For those curious about what the next computing architecture will be after the Internet, believed by many to be on its way to replacing the client-server model, Oracle CEO Larry Ellison has the answer: Nothing.
Asked here to forecast the architecture that will take over in five or 10 years, Ellison first said that a decade is a long time in computing, but quickly added, "Let me say something provocative."
Up to that point, Ellison had been his usual opinionated self, but he hadn't said much that would be considered provocative, or even new. Although his physical presence was expected by the crowd gathered to hear his keynote address at the Oracle Applications User Group (OAUG) conference, the chief executive officer and chairman didn't show up in person. Instead, he was beamed in from Oracle headquarters in Redwood Shores, California, and seen on four huge screens stationed at the front of the convention center hall.
"There will be no big architecture change," Ellison said of the future of computing. The Internet will take hold as the model of a mature industry after which technology will continue to change, with faster microprocessors and other advances, but the search for the ideal method of accessing and sharing data will be over.
"I don't believe there is anything after the Internet,'' he said. "It's the last big paradigm shift."
Ellison expressed this view, and multiple others, during a question-and-answer session with the audience following what for him was an extraordinarily short keynote "speech" lasting all of 15 minutes and delivered in a casual manner that had him at one point pulling a troublesome ear piece out of his left ear and tossing it down his back to dangle there so that he could finish talking without being bothered.
"Technology!" he huffed as he removed the piece, which eventually had to be put back in so that he could hear questions from the audience, some of whom had pointed queries related to the highly-touted upcoming Oracle Business Applications Release 11i.
The first question came from someone wondering when Oracle will stop adding functions to 11i. The questioner said he has been waiting for various features and not just the Internet capabilities that Oracle has emphasised in its marketing campaign.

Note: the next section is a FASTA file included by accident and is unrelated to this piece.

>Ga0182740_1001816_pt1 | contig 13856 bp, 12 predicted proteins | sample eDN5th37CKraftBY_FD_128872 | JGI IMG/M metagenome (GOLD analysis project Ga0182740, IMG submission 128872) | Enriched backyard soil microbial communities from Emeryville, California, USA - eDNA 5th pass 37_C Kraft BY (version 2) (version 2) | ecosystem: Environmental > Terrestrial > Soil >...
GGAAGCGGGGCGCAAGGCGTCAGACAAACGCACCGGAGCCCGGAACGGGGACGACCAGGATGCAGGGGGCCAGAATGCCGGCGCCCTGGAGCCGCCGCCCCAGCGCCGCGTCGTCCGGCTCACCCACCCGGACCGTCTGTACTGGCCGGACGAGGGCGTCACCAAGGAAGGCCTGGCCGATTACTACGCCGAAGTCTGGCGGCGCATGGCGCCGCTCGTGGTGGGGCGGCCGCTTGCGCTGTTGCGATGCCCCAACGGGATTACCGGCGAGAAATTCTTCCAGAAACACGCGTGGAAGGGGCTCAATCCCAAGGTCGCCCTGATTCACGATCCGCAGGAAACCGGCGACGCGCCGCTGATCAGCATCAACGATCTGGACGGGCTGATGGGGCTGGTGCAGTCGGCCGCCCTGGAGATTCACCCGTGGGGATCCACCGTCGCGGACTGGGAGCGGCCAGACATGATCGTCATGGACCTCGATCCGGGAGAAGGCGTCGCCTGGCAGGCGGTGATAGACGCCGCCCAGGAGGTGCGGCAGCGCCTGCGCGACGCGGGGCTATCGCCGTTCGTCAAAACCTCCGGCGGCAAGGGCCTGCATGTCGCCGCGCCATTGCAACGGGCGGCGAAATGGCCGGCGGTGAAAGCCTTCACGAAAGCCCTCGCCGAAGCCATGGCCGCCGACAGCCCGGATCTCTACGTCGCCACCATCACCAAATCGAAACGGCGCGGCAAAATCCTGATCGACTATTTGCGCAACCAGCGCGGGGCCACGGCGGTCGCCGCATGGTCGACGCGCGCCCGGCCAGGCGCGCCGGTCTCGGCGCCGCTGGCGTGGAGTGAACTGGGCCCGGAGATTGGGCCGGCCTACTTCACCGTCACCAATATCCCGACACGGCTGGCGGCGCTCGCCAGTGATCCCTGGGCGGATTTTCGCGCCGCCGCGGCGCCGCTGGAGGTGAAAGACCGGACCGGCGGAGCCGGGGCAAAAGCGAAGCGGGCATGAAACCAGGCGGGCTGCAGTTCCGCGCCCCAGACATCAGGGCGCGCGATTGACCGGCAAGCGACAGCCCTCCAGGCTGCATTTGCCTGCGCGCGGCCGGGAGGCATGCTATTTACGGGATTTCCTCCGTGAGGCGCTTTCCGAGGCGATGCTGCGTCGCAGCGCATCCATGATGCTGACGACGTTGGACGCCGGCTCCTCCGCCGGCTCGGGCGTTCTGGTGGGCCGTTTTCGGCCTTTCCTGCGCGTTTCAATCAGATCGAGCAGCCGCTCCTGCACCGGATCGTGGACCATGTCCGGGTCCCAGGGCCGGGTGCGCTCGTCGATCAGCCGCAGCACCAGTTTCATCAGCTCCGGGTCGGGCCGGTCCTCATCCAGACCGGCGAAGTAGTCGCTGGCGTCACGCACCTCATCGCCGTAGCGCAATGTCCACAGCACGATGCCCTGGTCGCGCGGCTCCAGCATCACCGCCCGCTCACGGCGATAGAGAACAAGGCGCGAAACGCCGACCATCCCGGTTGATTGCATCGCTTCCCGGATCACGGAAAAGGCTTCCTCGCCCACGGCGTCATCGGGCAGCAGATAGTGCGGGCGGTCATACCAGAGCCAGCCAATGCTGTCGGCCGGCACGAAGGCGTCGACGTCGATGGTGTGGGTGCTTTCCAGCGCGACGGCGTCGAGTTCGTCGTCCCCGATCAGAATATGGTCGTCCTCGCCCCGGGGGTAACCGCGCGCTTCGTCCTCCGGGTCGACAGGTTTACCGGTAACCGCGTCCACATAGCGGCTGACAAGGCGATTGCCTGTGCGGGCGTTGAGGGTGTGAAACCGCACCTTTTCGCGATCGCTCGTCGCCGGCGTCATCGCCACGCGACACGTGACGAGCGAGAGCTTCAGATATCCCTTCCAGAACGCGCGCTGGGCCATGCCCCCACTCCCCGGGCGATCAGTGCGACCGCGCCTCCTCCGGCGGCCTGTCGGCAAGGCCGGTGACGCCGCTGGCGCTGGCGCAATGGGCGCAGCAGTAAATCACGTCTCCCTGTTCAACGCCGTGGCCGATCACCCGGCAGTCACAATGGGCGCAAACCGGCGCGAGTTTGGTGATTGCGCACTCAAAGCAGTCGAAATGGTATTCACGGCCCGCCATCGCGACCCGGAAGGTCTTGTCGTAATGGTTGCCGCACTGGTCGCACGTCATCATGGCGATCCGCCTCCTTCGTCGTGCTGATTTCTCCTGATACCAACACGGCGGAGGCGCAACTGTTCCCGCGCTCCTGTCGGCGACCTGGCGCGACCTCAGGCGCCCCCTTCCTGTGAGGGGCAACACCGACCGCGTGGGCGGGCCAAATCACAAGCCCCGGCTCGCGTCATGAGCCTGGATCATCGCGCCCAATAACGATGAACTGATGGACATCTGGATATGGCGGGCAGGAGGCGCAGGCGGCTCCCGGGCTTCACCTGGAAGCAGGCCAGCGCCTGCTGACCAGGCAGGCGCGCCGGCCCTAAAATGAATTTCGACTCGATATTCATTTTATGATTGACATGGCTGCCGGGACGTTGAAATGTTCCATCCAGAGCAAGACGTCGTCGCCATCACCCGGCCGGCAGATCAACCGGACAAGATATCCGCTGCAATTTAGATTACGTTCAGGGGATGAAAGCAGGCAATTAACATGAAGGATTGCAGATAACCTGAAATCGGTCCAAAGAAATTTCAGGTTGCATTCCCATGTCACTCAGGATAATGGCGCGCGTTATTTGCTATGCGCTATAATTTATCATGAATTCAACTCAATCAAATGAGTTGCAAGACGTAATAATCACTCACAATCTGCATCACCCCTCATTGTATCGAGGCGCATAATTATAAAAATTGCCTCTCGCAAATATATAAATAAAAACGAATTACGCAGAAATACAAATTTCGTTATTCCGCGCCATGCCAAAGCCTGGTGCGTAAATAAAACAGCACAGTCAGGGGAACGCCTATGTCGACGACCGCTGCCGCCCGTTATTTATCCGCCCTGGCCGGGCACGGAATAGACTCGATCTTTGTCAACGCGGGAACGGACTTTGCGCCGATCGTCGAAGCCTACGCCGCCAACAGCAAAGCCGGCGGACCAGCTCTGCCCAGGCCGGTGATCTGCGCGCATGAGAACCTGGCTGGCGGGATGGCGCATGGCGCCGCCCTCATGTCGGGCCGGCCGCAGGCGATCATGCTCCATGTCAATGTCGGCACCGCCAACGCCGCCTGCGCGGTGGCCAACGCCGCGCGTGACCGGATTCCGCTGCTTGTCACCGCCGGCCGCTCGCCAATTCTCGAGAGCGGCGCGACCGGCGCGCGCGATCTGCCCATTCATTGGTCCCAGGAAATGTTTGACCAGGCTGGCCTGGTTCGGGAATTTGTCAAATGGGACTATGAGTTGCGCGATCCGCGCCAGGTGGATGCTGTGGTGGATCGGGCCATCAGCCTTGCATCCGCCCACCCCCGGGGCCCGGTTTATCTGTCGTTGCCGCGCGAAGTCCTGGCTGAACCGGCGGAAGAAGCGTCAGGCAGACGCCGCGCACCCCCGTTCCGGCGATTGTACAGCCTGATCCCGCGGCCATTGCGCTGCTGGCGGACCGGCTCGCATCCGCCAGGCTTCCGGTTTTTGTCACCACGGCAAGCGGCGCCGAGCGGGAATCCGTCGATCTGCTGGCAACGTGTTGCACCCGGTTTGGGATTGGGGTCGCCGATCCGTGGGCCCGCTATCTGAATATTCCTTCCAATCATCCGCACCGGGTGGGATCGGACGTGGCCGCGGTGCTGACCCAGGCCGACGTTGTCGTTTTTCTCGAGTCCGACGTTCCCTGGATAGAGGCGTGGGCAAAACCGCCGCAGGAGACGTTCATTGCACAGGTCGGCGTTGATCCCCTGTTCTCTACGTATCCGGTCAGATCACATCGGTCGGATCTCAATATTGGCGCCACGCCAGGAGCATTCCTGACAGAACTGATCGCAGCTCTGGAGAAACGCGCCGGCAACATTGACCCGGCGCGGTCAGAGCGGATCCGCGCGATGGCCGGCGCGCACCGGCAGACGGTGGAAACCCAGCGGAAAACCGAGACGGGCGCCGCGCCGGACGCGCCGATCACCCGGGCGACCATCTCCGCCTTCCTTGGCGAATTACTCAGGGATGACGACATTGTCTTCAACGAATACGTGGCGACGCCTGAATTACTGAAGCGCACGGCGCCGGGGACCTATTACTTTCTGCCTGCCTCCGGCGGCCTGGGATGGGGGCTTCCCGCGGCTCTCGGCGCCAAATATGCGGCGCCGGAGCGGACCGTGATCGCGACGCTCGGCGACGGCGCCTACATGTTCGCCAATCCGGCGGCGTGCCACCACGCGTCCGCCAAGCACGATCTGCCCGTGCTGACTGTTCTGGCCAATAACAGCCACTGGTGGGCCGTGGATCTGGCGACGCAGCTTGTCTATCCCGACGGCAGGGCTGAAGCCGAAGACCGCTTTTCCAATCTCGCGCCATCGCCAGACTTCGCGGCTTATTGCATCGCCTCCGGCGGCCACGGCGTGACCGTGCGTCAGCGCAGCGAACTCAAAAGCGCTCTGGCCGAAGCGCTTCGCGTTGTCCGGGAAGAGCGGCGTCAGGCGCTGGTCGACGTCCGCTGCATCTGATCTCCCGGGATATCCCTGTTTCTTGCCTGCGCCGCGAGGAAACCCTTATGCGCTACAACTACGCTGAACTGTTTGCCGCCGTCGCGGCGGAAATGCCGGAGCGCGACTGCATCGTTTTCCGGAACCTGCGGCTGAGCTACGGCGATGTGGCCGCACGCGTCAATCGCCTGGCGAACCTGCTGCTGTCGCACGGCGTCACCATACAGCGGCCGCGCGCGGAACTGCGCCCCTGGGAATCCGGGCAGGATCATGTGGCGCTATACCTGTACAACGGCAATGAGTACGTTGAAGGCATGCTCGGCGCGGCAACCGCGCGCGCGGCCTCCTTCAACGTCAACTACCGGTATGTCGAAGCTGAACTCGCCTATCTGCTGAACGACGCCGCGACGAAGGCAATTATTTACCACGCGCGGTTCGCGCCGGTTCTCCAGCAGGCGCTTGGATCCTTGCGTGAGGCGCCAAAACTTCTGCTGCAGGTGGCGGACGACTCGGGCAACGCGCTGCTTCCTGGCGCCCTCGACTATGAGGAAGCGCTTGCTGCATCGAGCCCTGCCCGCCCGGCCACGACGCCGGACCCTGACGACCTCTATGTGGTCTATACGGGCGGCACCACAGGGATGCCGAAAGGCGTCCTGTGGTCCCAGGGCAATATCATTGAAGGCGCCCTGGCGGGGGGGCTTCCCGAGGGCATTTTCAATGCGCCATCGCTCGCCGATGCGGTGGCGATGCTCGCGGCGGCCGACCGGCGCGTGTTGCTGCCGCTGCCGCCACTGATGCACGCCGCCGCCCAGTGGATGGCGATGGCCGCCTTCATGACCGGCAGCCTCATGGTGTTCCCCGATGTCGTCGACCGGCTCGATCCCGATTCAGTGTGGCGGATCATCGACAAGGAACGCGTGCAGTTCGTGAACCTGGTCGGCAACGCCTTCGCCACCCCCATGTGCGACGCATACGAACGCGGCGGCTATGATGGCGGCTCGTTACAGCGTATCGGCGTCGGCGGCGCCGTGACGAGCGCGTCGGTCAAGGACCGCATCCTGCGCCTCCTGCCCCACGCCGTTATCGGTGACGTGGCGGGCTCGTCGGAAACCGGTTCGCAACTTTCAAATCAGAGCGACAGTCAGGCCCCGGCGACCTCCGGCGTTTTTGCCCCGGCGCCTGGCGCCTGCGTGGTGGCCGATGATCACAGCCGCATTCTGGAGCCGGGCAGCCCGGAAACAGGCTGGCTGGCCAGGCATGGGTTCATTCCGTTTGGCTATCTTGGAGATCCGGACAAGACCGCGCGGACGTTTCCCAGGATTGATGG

"I'm losing credibility with my customers," the man said. "I'd really appreciate a (release) date I can count on."
Ellison eventually said he believes the applications will be released in February, but he first defended the delay. The updated and vastly changed applications suite was due out late this year, but has been pushed back to the first quarter of next year because of technological snags and because as the original release date drew near it became clear that customers would wait to buy the new applications suite, originally due out when many companies are freezing purchases and new installations because of year 2000 computer concerns.
Ellison actually provided more detail about the target date and about the reasons for the delay, giving a specific month, if not a day, as opposed to the nebulous "first quarter" other executives have given here, and also admitted that there were glitches in the development, as well as year 2000 timing issues.
"As we got closer to the Y2K boundary, we thought it was silly to release it," he said, adding that deciding to delay a release is not an easy option but the key is to decide what is the best for the greatest number of users.
Although he answered every question posed to him during the hour-long query session, Ellison was most animated when talking about the Internet, his enduring theme for the last several years (apart from bashing rival Microsoft Corp., which he seems, mercifully, to be doing a lot less these days).
"The Internet is so low cost and so easy to use, you can put all of your employees online, all of your suppliers online," he said.
The current most-used client-server model is too complex and puts on desktops far more software than typical business users need, Ellison said. Until recently, he didn't use Oracle applications, he said, but has begun to do so since his company has moved toward having the Internet be its internal architecture.
Repeatedly using enterprise resource planning (ERP) software as an example, Ellison said that under the traditional system model, only 5% or 10% of employees at big companies use ERP, but that when ERP is created for Internet use, virtually all employees will use the applications.
The key, in Ellison's view, is to replace "absurdly complicated" computer systems with something simpler. In the past, when PCs were much more expensive, he spoke often of the "network computing" model, in which thin clients, rather than PCs loaded with software, access software applications that reside on servers. Ellison didn't foresee the drastic price drop that occurred with PCs in the last year.
Still, the network computing architecture he has also championed has begun to come to pass and some here have suggested that it is far too early to assume Ellison's predictions were awry.
While the terms he uses have shifted somewhat, Ellison's theme has remained the same. Although more than half of those who packed the convention center hall left by the time he finished answering questions, some who stayed said they weren't dismayed that Ellison didn't appear in person and they weren't there to hear anything new.
At least part of the choir to which he preached at the OAUG conference wanted to hear their own opinions validated by Ellison, whom they admire.
"We wanted to hear a rearticulation of the vision," said Phil Cifarelli, director of financial services and associate treasurer at Skidmore College in Saratoga Springs, New York.
"We believe in it," he added of the approach being taken by Oracle and Ellison. "Obviously, we're here."